Invasive Species Endanger California Flower

     WASHINGTON (CN) – U.S. Fish and Wildlife Service has proposed endangered status for a small flower that grows only on one mesa complex in Southern California. In a separate action, the USFWS proposed to designation of 5,785 acres in Santa Barbara County as critical habitat for the plant, called the Vandenberg monkeyflower.
     The listing is part of a court-approved five-year workplan that came out of a 2011 settlement agreement between the agency and the Center for Biological Diversity to speed listing decisions for hundreds of species across the country, according to the group’s statement.
     the monkeyflower has lost 53 percent of its available habitat due to incursions by nonnative invasive plants and development pressures.
     The development of Vandenberg Air Force Base alone accounts for a loss of 6,104 acres of the flowers’ historic habitat.
     Residential and commercial development, and utility and pipeline construction and maintenance all contribute to habitat fragmentation and provide opportunities for invasive species to get established in disturbed areas.
     The greatest threat to the monkeyflower is from invasive nonnative plants, which displace native plants and directly alter the habitat.
     In 1998, 220 nonnative plant species were documented on Vandenberg AFB, 17 of which are considered to be of “high concern” because they create severe impacts on the native ecosystem. Some of the worst offenders are veldt grass, pampas grass, iceplant, bromes, Sahara mustard, Italian thistle and bull thistle, the action noted.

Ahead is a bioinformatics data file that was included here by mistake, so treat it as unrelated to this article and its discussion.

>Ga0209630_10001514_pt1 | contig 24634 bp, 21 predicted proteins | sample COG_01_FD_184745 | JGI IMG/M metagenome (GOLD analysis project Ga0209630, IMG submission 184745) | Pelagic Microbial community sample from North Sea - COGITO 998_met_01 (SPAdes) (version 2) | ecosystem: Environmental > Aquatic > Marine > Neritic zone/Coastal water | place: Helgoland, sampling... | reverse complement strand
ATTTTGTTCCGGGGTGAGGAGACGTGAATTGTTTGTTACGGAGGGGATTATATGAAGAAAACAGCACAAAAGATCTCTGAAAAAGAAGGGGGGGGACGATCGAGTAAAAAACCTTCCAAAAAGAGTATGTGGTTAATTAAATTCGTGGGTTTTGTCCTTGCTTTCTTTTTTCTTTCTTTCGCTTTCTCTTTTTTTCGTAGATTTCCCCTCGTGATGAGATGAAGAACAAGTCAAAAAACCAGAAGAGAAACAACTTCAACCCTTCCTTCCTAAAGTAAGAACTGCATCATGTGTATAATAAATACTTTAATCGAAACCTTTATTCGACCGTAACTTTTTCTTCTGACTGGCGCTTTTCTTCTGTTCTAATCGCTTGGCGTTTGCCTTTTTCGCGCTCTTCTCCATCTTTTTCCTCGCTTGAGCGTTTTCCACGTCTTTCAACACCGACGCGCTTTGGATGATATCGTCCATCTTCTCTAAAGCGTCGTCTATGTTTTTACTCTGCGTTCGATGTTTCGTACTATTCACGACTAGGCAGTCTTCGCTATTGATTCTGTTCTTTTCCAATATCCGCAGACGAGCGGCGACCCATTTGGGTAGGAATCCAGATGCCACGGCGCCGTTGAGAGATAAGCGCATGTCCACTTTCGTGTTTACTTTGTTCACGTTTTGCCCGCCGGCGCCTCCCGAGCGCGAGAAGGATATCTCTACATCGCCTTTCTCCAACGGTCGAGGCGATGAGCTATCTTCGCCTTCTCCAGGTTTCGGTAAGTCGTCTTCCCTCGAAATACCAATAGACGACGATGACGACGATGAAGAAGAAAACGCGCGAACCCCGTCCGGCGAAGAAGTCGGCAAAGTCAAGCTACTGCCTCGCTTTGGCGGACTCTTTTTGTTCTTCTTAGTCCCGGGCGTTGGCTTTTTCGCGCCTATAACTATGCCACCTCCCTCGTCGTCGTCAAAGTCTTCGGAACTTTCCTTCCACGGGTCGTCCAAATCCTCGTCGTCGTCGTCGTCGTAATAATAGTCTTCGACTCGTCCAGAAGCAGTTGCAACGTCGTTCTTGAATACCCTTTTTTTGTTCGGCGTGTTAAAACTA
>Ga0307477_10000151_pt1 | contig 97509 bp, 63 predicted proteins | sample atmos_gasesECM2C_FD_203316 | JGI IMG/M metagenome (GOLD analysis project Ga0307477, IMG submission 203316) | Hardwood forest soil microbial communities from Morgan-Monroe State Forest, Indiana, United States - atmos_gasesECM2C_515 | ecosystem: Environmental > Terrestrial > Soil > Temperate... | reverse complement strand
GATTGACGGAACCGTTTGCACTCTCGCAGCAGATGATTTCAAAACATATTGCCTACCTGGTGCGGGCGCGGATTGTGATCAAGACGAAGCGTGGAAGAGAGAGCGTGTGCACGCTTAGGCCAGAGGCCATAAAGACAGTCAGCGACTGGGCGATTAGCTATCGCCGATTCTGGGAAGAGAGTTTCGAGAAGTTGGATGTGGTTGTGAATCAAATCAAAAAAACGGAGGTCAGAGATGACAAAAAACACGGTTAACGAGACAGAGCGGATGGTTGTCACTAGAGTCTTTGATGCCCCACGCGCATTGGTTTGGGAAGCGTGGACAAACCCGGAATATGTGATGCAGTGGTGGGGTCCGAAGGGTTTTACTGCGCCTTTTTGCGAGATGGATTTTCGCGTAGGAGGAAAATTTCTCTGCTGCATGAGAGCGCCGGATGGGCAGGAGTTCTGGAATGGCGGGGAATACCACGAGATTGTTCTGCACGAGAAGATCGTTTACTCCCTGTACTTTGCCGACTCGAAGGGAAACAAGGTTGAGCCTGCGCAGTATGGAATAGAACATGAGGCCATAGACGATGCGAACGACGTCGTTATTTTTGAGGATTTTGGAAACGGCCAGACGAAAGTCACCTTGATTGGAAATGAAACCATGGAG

The shallow-rooted annual monkeyflower grows in sandy open spaces between other chaparral plants. Invasive plants not only move in and fill up these spaces, but they also create dense thatch that can alter the natural wildfire cycle. “The abundance of nonnative vegetation initiates a positive feedback cycle based on increased biomass, changes in the distribution of flammable biomass, and increased flammability,” the action said.
     Only nine populations of the monkeyflower remain in the Burton Mesa complex, which is comprised of low, flat-topped hills averaging 400 feet in elevation between the Purisima Hills to the north and the Santa Ynez River to the south. Seven of the nine populations have 850 or fewer individual plants. Four of the populations are on Vandenberg AFB.
     “Of the approximately 5,785 acres proposed for critical habitat, 4,674 acres are on state lands within the Burton Mesa Ecological Reserve and La Purisima Mission State Historical Park that account for 84 percent of the area proposed and five out of the nine Vandenberg monkeyflower populations. The remaining areas proposed for critical habitat consist of 796 acres on private lands, 38 acres on local agency lands, and 277 acres on federal Department of Justice lands at the Lompoc Penitentiary,” the USFWS said in its press release.
     The agency maintains that critical habitat designation does not affect land ownership or private landowners taking actions on their land that do not require federal funding or permits. It also does not establish refuges or preserves, the agency said.
     The USFWS is considering exempting certain parts of the proposed habitat due to ongoing conservation management plans that benefit the monkeyflower, but acknowledged that some concerns exist regarding continued availability of funding and staffing to implement the plans.
     “Only the full protection of the Endangered Species Act for the monkeyflower and its habitat will make sure this lovely yellow flower isn’t lost forever,” Tierra Curry, a conservation biologist with the CBD, was quoted as saying in the group’s response to the listing proposal.
     Comments are due by Dec. 30.

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